The ideal backend for serving JSON to Ember


#1

I just wanted to get smart people’s opinion on what their ideal backend for an Ember app would be.

Let’s say that Ember Data is out of beta and bug free, working perfectly. What would you use to serve data to Ember? I would use the Rails API and serializers but that is simply because that is what I know. Is there a a better solution?


#2

I don’t really know much about it, but i believe i have read that it is meant for used with that configuration as the best option, not the only of course.


#3

I’m not sure what’s ideal, but FortuneJS came out recently and its being designed as a Node.js backend to Ember.js apps.


#4

I’m a bit biased (author and contributor), but we’ve been very successful with Webmachine (erlang) (ruby) in several of our applications. It gets you focusing on the resources themselves instead of MVC. Have a look at the code in GiddyUp for a good Ruby example. We still use AM::Serializers there, but there’s no coupling to the Rails stack at all.


#5

We’re using Django and the Django Rest Framework to serve our Ember app Emma Social. In conjunction with @toranb’s rest framework adapter, it works great.


#6

Personally, I believe if you can render JSON in a structure that the Ember app expects then it really doesn’t matter. The primary considerations are performance, hosting and deployment, manageability, and perhaps most importantly “developer happiness”.

It is my impression that the core people behind Ember come from a Rails background so there is likely implicit bias in the conventions and they are informed heavily by Ruby and Rails patterns.

That being said, there really is a clean separation between client and server. In a lot of ways a more pure separation because the server only has to render data structures (JSON) and not (too much) markup HTML.

It is probably worthwhile, to explore the server side technologies and languages independently to get a a sense of the practical tradeoffs. A lot of intangibles. A lot of this is personal feel. What is it like to live within an environment? What is the documentation like? What is the community like when you need help? Do you have co-workers or friend who you bug when needed? What are the build and deployment tools like? Over the years, I have programmed in Perl, PHP, Ruby and some Python.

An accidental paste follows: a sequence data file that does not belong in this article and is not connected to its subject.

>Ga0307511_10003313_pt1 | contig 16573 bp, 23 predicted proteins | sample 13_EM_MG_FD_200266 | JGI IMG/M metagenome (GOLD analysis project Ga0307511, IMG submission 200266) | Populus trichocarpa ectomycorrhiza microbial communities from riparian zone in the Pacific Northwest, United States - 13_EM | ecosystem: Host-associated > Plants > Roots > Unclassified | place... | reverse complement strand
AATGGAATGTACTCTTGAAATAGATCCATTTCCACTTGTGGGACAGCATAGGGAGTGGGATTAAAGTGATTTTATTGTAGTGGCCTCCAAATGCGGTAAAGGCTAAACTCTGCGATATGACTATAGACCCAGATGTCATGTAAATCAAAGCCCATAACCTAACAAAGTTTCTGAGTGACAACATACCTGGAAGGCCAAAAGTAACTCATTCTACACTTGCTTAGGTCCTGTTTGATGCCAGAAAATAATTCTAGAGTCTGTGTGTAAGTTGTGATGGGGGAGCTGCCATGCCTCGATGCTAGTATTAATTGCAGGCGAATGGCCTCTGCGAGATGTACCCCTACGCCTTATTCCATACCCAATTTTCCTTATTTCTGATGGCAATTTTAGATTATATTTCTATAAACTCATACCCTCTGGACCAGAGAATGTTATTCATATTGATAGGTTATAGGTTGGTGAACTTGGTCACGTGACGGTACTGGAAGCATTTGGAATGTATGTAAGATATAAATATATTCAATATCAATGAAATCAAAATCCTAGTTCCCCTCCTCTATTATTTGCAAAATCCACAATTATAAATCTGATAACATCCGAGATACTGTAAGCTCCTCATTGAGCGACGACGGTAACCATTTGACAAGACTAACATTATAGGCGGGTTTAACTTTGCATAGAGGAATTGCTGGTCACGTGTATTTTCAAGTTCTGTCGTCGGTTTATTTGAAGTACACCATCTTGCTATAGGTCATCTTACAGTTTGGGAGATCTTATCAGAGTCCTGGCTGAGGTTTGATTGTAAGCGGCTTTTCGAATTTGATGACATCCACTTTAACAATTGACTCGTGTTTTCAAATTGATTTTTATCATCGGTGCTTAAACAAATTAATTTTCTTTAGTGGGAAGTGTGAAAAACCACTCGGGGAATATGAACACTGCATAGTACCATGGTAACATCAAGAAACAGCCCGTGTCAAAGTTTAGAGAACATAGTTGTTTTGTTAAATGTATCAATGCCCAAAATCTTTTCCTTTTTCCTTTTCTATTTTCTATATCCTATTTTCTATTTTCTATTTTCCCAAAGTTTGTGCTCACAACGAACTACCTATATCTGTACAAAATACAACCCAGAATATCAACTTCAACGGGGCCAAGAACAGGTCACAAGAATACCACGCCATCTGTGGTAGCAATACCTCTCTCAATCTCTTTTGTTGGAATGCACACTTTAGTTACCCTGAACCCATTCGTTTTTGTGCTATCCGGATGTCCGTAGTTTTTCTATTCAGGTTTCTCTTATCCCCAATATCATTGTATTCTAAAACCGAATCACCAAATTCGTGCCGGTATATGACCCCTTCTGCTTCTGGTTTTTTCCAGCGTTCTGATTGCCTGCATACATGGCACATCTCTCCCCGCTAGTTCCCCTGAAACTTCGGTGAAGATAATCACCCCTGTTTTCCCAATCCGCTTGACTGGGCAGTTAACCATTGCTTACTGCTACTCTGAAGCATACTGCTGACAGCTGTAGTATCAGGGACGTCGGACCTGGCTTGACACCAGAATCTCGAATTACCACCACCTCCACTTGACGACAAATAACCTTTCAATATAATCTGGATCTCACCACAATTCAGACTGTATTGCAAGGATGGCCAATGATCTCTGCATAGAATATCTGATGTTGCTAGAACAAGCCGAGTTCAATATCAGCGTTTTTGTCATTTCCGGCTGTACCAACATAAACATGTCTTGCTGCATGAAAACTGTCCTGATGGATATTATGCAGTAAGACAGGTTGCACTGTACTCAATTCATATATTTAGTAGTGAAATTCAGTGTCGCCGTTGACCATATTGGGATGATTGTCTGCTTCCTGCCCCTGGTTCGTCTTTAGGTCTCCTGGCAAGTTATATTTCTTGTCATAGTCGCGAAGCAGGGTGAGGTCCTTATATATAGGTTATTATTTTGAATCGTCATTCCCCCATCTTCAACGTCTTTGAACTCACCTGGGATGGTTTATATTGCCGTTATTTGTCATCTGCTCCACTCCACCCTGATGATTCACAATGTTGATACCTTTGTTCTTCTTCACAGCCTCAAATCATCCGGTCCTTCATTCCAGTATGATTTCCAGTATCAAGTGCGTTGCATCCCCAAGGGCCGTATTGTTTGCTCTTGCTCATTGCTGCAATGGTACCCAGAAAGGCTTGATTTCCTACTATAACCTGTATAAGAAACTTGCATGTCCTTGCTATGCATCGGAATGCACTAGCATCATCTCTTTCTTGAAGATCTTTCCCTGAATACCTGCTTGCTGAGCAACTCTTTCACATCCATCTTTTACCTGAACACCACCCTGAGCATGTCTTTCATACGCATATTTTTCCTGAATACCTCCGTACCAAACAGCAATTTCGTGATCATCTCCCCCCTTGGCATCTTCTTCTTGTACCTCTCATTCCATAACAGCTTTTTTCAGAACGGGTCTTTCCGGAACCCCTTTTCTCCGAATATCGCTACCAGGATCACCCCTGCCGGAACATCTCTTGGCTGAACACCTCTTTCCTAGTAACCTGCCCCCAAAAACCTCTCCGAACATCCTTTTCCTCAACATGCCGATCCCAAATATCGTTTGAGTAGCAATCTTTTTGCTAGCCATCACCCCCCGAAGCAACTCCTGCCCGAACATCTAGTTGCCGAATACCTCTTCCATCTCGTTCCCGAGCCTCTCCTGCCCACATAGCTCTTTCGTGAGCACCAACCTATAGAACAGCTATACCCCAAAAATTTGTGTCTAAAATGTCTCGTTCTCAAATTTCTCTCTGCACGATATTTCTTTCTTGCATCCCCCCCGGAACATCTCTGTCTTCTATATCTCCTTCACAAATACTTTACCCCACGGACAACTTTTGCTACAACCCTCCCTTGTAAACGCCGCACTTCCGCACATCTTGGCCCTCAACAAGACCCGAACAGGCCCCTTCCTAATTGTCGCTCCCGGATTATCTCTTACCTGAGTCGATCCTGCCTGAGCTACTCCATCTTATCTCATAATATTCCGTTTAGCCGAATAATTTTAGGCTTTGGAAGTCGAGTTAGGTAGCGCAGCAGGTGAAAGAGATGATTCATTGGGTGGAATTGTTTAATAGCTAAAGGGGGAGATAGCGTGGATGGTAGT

There are a lot of things to be said about Python with its whitespace syntax. The code is generally easy to read. It is kind of hard to write insane obfuscated code that used to be the hallmark of Perl. But these days I tend to appreciate Ruby. There is an amazing number of “meta programming” type things you can do. Which for me seem useful.

If you just want to work locally and want to quickly prototype some backend ideas you might consider checking out lighter weight tools

http://www.cherrypy.org

or

http://www.sinatrarb.com

The thing I hear many people mention is that they tend to come back to Rails because it has a lot of conveniences baked in.

At the end of the day the server side technology doesn’t matter to your end users because they are experiencing client side javascript and HTML. Not the backend environment. So use what works best for you is primary. If you can groove on the technology stack, great. If not move on. Little need to be religious about anything these days.

My two cents.


#7

One other point I would add is that the backend datasource you are talking to can have some influence.

Is it a traditional RDMS SQL database? A NOSQL system like mongo or Couch DB? Some other big data analytics system that must use something like Hadoop to aggregate data sets.

These considerations imply different backend technology stacks that are specifically optimized for the use case.


#8

@seancribbs Webmachine looks interesting. Thanks for the links.


#9

If you’re looking for a Node.js solution, try http://sailsjs.com/


#10

I appreciate all of the comments. This is a great repository of information for future projects. I’ll be looking into most all of these in more detail.


#11

I’ve been using Fortune to prototype a backend for an ember-app-kit app. Use the ember-json-api adapter/serializer linked to in Fortune’s README. Create a grunt-connect task to start up the API server when you run “grunt server”.

I’ve been enjoying this workflow so far, but I don’t think Fortune is made for production APIs. It has the concept of transformation filters on your routes (like before/after filters in Rails) but you only get 1-per-route. Customizing any part of the request lifecycle means writing your own middleware. It’s great for prototyping your UI, but when you are ready to go to production, you will probably want to write the API in something more geared towards production.


#12

Do you still use the views in Sails.js, seems like you’d drop that for Ember’s Templates/Views? I’m interested in your workflow.


#13

correct. U only use sails for creating the API. Sails has API scaffolding which allow you to create a full CRUD api for any type of entity. Plus it supports MySQL as well as MongoDb.


#14

In researching node backends to use instead of rails, I found sails and hapi are and will probably be the most secure for now and the foreseeable future.

Sails has several integrations built for ember, if you search google you’ll see what I’m talking about.

I didn’t think I would really consider anything other than rails, but low and behold, there is sails.


#15

I support @DevinRhode2. Hapi is great.

These are two good starting points to understand the basics of hapi and why it exists: